Reflection is a part of Java API which enables Java code to inspect and reflect Java components like class and objects during runtime. Classes in the java.lang.reflect package along with java.lang.Class and java.lang.Package take care of applications like degugger, interpreters, objects inspectors, class browsers. Important protocols such as SOAP and JavaBeans would not have been possible, if it weren't for Reflection. The aid a developer gets from an IDE (Integrated Development Environment) during coding is achieved by using nothing else but Reflection. Reflection is one of the advanced features of Java, it gives runtime information about the objects, classes, fields and methods in a class, interfaces, etc. The image below shows some major functions related to java reflection.

Tjava reflection.gif

Now we will have a look at some of the important features in Java Reflection and will see how they are implemented.


Classes: The first thing any programmer would do using reflection would be to inspect Java classes at runtime. The java package java.lang.Class helps to gather all important information about the class at runtime. We can obtain class name, class modifiers, constructors, field, method, superclass, implemented interface etc.

Before you can do any inspection on a class you need to obtain its java.lang.Class object. All types in Java including the primitive types (int, long, float etc.) including arrays have an associated Class object. If you know the name of the class at compile time you can obtain a Class object like this: Code:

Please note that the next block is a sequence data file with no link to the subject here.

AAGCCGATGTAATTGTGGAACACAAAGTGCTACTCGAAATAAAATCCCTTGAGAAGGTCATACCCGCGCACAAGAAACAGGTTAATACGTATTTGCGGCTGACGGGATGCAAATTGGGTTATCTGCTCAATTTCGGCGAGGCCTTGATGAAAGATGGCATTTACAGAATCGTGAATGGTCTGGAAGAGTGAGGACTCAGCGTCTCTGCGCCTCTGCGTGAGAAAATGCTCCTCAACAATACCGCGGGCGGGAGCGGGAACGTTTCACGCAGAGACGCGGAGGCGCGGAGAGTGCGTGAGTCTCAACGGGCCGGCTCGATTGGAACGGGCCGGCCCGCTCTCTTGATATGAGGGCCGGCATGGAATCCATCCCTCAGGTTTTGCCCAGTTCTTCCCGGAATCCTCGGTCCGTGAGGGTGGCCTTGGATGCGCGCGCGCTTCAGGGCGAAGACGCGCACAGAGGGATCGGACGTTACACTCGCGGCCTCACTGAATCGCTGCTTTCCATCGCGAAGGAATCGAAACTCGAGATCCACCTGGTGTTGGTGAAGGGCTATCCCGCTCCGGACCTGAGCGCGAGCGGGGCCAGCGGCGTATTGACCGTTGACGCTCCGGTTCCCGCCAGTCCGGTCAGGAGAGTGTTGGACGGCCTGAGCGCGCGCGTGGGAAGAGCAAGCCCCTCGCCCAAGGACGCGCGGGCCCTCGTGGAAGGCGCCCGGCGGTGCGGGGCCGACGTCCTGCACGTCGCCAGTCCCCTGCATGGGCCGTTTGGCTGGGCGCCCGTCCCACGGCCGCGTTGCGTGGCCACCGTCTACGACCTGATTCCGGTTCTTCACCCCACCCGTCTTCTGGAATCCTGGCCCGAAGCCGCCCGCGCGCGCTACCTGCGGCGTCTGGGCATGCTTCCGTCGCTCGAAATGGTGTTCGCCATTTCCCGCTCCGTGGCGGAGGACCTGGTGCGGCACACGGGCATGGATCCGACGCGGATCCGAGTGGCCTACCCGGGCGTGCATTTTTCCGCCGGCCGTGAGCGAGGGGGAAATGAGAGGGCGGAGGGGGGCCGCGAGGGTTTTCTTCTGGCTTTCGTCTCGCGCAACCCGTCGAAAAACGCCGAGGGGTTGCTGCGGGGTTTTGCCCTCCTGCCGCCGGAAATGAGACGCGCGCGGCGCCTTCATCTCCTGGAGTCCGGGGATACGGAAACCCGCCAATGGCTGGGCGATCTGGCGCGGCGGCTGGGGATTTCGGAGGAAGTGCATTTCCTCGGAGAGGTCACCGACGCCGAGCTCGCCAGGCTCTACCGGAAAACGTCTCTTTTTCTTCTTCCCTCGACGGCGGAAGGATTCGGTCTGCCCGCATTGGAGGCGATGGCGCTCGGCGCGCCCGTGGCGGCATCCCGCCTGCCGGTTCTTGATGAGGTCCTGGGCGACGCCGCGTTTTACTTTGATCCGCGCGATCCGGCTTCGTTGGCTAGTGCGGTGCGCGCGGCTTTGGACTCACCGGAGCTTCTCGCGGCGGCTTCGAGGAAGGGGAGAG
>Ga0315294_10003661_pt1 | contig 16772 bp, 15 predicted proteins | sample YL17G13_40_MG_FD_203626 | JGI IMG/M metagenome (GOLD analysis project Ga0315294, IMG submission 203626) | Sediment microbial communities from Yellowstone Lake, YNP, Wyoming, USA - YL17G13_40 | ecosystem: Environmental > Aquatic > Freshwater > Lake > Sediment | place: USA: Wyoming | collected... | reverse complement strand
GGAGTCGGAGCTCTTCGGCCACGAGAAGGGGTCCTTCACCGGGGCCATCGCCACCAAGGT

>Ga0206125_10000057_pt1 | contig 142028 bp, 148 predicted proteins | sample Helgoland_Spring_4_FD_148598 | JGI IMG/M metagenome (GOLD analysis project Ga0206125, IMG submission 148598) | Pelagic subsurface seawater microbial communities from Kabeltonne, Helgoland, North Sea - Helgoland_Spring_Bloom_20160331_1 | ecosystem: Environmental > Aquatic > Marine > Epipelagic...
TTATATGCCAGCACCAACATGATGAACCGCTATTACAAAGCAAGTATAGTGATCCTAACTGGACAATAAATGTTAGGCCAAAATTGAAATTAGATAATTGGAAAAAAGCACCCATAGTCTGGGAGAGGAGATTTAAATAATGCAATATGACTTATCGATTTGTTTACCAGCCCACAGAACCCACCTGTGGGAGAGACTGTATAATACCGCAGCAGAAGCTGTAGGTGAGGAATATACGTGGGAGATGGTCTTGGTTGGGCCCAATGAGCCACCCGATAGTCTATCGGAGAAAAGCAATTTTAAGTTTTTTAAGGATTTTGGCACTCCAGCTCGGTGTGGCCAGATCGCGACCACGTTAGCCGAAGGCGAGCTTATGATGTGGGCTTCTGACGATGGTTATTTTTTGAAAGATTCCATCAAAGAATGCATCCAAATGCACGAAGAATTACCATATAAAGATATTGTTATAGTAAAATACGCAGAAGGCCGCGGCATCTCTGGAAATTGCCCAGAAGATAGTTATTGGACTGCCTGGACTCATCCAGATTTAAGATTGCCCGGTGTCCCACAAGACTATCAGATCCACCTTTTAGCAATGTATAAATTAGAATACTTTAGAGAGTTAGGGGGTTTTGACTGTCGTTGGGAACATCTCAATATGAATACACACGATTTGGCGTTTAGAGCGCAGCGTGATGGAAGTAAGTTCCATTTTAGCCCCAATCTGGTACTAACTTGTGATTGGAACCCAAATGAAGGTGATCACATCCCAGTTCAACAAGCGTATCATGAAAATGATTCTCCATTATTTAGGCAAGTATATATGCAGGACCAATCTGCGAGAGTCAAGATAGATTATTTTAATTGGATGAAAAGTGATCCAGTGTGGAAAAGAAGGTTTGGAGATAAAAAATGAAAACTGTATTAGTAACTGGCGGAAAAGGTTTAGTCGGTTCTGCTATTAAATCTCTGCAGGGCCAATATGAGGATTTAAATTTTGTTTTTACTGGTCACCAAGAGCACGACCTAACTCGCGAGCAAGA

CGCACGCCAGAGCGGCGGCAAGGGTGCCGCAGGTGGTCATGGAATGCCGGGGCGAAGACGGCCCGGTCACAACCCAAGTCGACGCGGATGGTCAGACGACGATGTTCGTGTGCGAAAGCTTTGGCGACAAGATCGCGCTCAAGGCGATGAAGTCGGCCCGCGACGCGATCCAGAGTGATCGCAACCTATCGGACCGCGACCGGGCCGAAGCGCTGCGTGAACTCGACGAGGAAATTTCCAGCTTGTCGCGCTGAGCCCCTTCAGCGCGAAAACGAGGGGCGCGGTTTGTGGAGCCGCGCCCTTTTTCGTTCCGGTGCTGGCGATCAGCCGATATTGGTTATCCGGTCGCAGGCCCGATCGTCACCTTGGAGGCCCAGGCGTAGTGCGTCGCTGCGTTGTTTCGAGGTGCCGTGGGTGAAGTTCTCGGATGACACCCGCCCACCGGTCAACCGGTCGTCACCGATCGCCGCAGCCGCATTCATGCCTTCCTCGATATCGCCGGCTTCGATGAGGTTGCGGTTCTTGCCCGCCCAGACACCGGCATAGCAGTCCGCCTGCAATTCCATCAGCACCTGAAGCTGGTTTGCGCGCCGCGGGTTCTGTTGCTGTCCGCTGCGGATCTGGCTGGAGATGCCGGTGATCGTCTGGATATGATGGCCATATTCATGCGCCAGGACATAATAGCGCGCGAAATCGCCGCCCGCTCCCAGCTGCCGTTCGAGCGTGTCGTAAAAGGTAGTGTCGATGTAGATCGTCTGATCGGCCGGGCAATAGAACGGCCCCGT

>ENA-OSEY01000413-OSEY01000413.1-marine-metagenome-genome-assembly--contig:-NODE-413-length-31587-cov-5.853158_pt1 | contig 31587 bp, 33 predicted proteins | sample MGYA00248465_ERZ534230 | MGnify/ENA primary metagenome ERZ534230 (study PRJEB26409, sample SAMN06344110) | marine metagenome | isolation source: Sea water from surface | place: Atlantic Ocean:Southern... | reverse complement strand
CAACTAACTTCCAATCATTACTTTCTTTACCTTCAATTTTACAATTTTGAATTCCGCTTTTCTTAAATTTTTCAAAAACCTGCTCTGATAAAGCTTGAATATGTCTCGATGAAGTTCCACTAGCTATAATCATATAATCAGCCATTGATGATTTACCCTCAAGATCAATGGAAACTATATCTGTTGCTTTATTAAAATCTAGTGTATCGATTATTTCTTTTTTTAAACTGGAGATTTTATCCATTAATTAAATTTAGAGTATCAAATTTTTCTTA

public class DemoClass{
public static void main(String[] args)
Class obtainClass = DemoClass.class;
String className = obtainClass.getName();
 System.out.printf("ClassName: %s\n",className);


Using Java reflection one can inspect the constructors of classes and instantiate object of that class at runtime. This is done using Java class java.lang.reflect.Constructor. The steps to do this operation are as follows: 1) obtaining constructor objects 2) get constructor parameters 3) Instantiating Objects using constructors

import java.lang.reflect.*;
public class DemoClass{

public String msg;

public DemoClass(String forMsg){
msg = forMsg;

public static void main(String[] args)
Class obtainClass = DemoClass.class;
Constructor constructor = obtainClass.getConstructor(new Class[]{String.class});
DemoClass myDemo = (DemoClass)constructor.newInstance("Welcome to Java Reflection");
System.out.printf("New Instance String: %s\n",myDemo.msg);

catch(Exception e)

Field: Inspecting the fields of classes and get/set them at runtime is another feature provided by Java Reflection. This is done using Java class java.lang.reflect.Field. To get/set a field value using Java reflection following are steps involved: obtaining field objects, field name, field type and getting and setting field values. eg:

Class objClass = MyObject.class;
Field[] methods = objClass.getFields();

Methods: One can also inspect the methods of class at runtime and invoke them. The class to implement this functionality is java.lang.reflect.Method. The steps to obtain methods from a class are: Obtaining Method Objects Method Parameters and Return Types Invoking Methods using Method object.

For eg:

Class objClass = MyObject.class;
Field[] methods = objClass.getMethods();


1) One of the major advantage of Java reflection is in debugging. While debugging one should be able to examine the private members of classes. 2) Also while testing one should be able to enlist all members of class along with the relationship with superclass so as to ensure that all code branches are covered.


1) Java reflection provides access to private variables and methods, this exposes the implementation of the class. Such use of class functionalities which break the abstraction can result is portability problems in future upgrades.